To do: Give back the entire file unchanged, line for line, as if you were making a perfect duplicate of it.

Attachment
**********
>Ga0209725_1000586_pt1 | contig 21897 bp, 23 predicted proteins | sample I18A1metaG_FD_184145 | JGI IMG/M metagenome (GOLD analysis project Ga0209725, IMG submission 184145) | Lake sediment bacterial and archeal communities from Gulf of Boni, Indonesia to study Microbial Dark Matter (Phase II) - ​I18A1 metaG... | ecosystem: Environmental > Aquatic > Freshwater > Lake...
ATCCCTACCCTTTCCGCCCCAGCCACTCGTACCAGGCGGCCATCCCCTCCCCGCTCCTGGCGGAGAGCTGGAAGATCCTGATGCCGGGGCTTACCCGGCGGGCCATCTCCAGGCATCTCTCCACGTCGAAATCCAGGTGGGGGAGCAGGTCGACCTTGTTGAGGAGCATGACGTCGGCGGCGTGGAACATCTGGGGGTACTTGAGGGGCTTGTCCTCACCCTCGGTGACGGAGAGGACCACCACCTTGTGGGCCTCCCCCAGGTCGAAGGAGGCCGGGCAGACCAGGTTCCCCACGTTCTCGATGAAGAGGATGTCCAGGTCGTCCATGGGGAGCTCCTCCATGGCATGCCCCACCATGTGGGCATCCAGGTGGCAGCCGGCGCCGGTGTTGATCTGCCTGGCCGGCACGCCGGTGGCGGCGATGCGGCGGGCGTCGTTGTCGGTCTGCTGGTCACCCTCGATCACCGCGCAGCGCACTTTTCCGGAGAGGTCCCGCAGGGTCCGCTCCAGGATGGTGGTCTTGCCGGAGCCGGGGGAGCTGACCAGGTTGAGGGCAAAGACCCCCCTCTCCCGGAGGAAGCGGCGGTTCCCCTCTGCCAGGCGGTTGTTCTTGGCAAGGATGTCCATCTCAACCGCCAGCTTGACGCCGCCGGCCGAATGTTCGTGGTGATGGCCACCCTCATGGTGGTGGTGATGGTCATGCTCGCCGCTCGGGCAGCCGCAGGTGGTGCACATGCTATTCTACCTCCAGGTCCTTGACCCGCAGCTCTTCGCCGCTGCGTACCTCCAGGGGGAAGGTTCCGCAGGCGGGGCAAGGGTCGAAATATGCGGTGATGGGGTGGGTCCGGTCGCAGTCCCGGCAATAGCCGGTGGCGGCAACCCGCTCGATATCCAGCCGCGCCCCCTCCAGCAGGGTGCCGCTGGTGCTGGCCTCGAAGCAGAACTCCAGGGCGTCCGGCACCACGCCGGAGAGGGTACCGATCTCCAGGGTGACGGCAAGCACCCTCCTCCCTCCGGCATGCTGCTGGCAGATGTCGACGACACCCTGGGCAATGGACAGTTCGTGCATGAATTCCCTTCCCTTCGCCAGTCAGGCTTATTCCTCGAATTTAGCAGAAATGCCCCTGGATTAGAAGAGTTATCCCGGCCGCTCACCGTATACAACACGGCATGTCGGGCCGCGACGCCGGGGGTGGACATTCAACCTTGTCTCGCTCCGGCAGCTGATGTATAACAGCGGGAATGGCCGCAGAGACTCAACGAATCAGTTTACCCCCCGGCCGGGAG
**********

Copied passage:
>Ga0209725_1000586_pt1 | contig 21897 bp, 23 predicted proteins | sample I18A1metaG_FD_184145 | JGI IMG/M metagenome (GOLD analysis project Ga0209725, IMG submission 184145) | Lake sediment bacterial and archeal communities from Gulf of Boni, Indonesia to study Microbial Dark Matter (Phase II) - ​I18A1 metaG... | ecosystem: Environmental > Aquatic > Freshwater > Lake...
ATCCCTACCCTTTCCGCCCCAGCCACTCGTACCAGGCGGCCATCCCCTCCCCGCTCCTGGCGGAGAGCTGGAAGATCCTGATGCCGGGGCTTACCCGGCGGGCCATCTCCAGGCATCTCTCCACGTCGAAATCCAGGTGGGGGAGCAGGTCGACCTTGTTGAGGAGCATGACGTCGGCGGCGTGGAACATCTGGGGGTACTTGAGGGGCTTGTCCTCACCCTCGGTGACGGAGAGGACCACCACCTTGTGGGCCTCCCCCAGGTCGAAGGAGGCCGGGCAGACCAGGTTCCCCACGTTCTCGATGAAGAGGATGTCCAGGTCGTCCATGGGGAGCTCCTCCATGGCATGCCCCACCATGTGGGCATCCAGGTGGCAGCCGGCGCCGGTGTTGATCTGCCTGGCCGGCACGCCGGTGGCGGCGATGCGGCGGGCGTCGTTGTCGGTCTGCTGGTCACCCTCGATCACCGCGCAGCGCACTTTTCCGGAGAGGTCCCGCAGGGTCCGCTCCAGGATGGTGGTCTTGCCGGAGCCGGGGGAGCTGACCAGGTTGAGGGCAAAGACCCCCCTCTCCCGGAGGAAGCGGCGGTTCCCCTCTGCCAGGCGGTTGTTCTTGGCAAGGATGTCCATCTCAACCGCCAGCTTGACGCCGCCGGCCGAATGTTCGTGGTGATGGCCACCCTCATGGTGGTGGTGATGGTCATGCTCGCCGCTCGGGCAGCCGCAGGTGGTGCACATGCTATTCTACCTCCAGGTCCTTGACCCGCAGCTCTTCGCCGCTGCGTACCTCCAGGGGGAAGGTTCCGCAGGCGGGGCAAGGGTCGAAATATGCGGTGATGGGGTGGGTCCGGTCGCAGTCCCGGCAATAGCCGGTGGCGGCAACCCGCTCGATATCCAGCCGCGCCCCCTCCAGCAGGGTGCCGCTGGTGCTGGCCTCGAAGCAGAACTCCAGGGCGTCCGGCACCACGCCGGAGAGGGTACCGATCTCCAGGGTGACGGCAAGCACCCTCCTCCCTCCGGCATGCTGCTGGCAGATGTCGACGACACCCTGGGCAATGGACAGTTCGTGCATGAATTCCCTTCCCTTCGCCAGTCAGGCTTATTCCTCGAATTTAGCAGAAATGCCCCTGGATTAGAAGAGTTATCCCGGCCGCTCACCGTATACAACACGGCATGTCGGGCCGCGACGCCGGGGGTGGACATTCAACCTTGTCTCGCTCCGGCAGCTGATGTATAACAGCGGGAATGGCCGCAGAGACTCAACGAATCAGTTTACCCCCCGGCCGGGAG